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OPINION
Columns
Opinion articles written in the style of their author. These texts are to be based on verified facts and must be respectful towards people, even though their actions may be criticized. All opinion articles written by individuals from outside the staff of EL PAÍS shall feature, along with the author’s name (regardless of their greater or lesser renown), a footer stating their office, academic title, political affiliation (if any) and main occupation, or the occupation related to the topic being assessed

State of alarm

Our world is in decline. To a large extent, the tools that made Western dominance possible are growing rusty or eroding at a rapid pace

Guerra de Rusia en Ucrania
A statue honoring a Soviet soldier in the courtyard of a Ukrainian house destroyed by Russian bombs in Avdiivka.Libkos (Libkos via Getty Images)
Félix de Azúa

I believe there is a widespread feeling that we are experiencing the end of something: the end of an era, of a civilization, of a way of life, of a world. Moreover, in recent months the wars in Ukraine and Israel have reconstructed a globe divided in two, the world that dominated in previous eras. The old dichotomy between the free world and the communist world has changed into the Western world and everything else. Westerners have the sense of being surrounded by enormously populous and distant enemies like Muslims, Chinese and Russians. For the first time in several hundred years, we make up a threatened minority.

Martín Caparrós has written a very compelling book on this issue (El mundo entonces [The World Then]). He uses the classic device of editing chronicles signed by someone completely alien to our world, as Montesquieu did in his Persian Letters, and as imitated by Spanish author José Cadalso in his Cartas marruecas [Moroccan Letters]. In such missives, someone completely alien to European culture judged the customs and follies of the inhabitants of the old continent. Caparrós uses a similar device in his fiction: this time, it is a historian from the year 2122 who describes the life of Westerners in the previous century. He evokes the same result as his predecessors: surprise, scandal and, often, laughter and despair.

However, this crazy world (ours) is also a dangerous world and, especially, a world in decline. To a large extent, the tools that made Western dominance possible are rusting or eroding at a rapid pace. Scientific and philosophical thought, the arts, knowledge and memory, pride and dignity, common life based on tolerance and intelligence, are all on the decline.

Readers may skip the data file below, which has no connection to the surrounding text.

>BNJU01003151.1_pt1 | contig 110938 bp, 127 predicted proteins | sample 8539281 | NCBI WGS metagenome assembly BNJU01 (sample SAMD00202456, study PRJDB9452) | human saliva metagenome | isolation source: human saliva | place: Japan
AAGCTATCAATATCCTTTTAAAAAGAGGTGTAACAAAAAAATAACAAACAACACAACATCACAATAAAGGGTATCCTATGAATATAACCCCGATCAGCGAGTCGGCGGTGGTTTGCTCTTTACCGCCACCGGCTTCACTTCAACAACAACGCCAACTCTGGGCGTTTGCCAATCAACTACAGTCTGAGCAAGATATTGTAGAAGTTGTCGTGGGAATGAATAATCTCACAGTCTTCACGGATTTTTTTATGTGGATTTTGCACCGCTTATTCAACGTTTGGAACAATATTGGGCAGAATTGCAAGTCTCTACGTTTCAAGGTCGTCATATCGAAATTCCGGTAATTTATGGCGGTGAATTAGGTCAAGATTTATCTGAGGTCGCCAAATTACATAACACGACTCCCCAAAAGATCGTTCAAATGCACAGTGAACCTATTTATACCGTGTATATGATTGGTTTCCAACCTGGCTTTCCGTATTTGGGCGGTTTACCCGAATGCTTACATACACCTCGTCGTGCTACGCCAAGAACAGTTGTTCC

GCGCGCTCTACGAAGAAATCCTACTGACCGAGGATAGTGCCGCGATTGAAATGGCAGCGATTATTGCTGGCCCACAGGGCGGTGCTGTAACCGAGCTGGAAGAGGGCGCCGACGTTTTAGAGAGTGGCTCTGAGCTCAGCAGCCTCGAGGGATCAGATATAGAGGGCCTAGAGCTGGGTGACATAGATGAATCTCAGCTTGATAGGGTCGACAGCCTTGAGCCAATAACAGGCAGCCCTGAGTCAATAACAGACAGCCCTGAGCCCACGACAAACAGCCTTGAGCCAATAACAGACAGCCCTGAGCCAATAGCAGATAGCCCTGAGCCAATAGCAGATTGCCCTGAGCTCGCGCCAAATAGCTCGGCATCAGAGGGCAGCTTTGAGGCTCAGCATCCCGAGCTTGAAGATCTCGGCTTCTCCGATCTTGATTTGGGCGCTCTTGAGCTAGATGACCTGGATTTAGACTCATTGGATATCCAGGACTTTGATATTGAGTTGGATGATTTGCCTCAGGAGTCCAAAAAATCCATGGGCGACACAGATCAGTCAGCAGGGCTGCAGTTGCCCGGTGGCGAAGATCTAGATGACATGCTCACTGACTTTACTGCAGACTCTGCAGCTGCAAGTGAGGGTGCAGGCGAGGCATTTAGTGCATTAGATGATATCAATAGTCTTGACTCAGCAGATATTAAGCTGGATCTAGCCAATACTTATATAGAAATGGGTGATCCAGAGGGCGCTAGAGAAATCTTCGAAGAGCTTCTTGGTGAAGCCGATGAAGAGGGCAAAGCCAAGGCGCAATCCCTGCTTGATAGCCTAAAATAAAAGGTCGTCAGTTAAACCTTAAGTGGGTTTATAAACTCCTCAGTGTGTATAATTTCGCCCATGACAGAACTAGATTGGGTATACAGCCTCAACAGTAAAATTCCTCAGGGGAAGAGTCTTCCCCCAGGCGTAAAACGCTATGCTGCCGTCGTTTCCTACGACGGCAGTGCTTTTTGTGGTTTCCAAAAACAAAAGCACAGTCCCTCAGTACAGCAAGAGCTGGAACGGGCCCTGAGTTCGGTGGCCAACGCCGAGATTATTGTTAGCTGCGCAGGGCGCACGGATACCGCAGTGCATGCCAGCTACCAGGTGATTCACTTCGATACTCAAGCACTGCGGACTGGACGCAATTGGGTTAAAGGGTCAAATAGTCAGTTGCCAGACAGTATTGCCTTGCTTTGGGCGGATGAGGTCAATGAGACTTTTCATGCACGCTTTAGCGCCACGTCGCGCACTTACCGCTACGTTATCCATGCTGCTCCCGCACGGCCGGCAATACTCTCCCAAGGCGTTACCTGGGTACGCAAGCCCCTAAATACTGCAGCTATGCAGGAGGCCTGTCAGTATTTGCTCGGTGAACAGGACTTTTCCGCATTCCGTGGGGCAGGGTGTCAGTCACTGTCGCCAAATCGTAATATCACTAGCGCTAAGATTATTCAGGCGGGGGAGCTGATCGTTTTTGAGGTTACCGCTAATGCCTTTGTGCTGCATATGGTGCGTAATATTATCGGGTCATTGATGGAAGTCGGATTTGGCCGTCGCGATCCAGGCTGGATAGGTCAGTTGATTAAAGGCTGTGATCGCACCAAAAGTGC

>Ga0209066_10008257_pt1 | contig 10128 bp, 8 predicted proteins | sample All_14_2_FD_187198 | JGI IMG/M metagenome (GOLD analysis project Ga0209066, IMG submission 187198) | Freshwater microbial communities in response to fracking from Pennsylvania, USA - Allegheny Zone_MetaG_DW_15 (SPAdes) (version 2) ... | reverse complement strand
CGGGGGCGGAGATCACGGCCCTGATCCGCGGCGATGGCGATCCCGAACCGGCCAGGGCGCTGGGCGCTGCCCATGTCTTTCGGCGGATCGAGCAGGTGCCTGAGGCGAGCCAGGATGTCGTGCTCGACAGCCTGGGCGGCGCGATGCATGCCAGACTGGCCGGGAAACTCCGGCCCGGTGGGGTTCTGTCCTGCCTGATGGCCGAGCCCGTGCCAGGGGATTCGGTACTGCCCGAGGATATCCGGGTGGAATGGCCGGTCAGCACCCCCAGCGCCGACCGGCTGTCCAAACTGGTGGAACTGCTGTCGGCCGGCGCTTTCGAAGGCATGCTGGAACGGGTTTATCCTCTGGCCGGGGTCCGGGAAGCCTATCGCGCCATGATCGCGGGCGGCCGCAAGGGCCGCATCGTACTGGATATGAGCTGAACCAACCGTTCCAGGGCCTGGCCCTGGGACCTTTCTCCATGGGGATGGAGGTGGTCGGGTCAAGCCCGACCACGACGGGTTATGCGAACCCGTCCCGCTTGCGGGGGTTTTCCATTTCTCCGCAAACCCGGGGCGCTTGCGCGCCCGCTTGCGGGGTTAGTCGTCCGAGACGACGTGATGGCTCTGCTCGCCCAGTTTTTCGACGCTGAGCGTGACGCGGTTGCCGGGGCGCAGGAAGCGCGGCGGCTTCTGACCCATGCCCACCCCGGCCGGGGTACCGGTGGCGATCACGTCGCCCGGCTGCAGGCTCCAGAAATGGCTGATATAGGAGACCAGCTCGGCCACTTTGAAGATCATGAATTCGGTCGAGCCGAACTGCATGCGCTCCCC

Before his death in 2020 at the age of 90, George Steiner, one of the twentieth century’s best minds, gave an interview with Nuccio Ordine, published under the title El huésped incómodo (The Uneasy Guest). In it, we find the last lament of a Jewish literary critic and writer who, throughout his long life, had contributed and devoted himself to raising the pinnacle of Western culture. His last words are despondent. He is aware that the decline of everything that formed the bases of the Western world’s greatness has begun an accelerated race toward its death. Thus, he says, he finds it hard to “understand why every day the distance that separates me from modern irrationalism, and I dare say, from the media’s growing barbarism, from the dominant vulgarity, grows more and more. I think we are going through a period that is becoming increasingly difficult...” That statement could be attributed to a problem of old age, if it were not for the fact that a much younger man like Caparrós thinks the same.

If it were only the increasing triviality of American campuses or the destruction of the European humanities, it would not be fatal, but Steiner intuited that such degeneration would have immediate physical effects. “There is a dangerous air on our continent today. The xenophobic and anti-Semitic wind blowing in many European countries frightens me. The hatred of the foreigner, the hunting of the Jew, the apologia for self-defense and weapons are the dangerous signs of a terrible regression, a prelude to violence.”

Steiner has not experienced the latest events of the Muslim war against Israel, nor has he seen the demonstrations of support for Islam in Western countries. If he —who was horrified by Nazi extermination— had, he would clearly see the inevitable link between the end of the democratic and liberal principles that consume our culture and a future marked by massacres.

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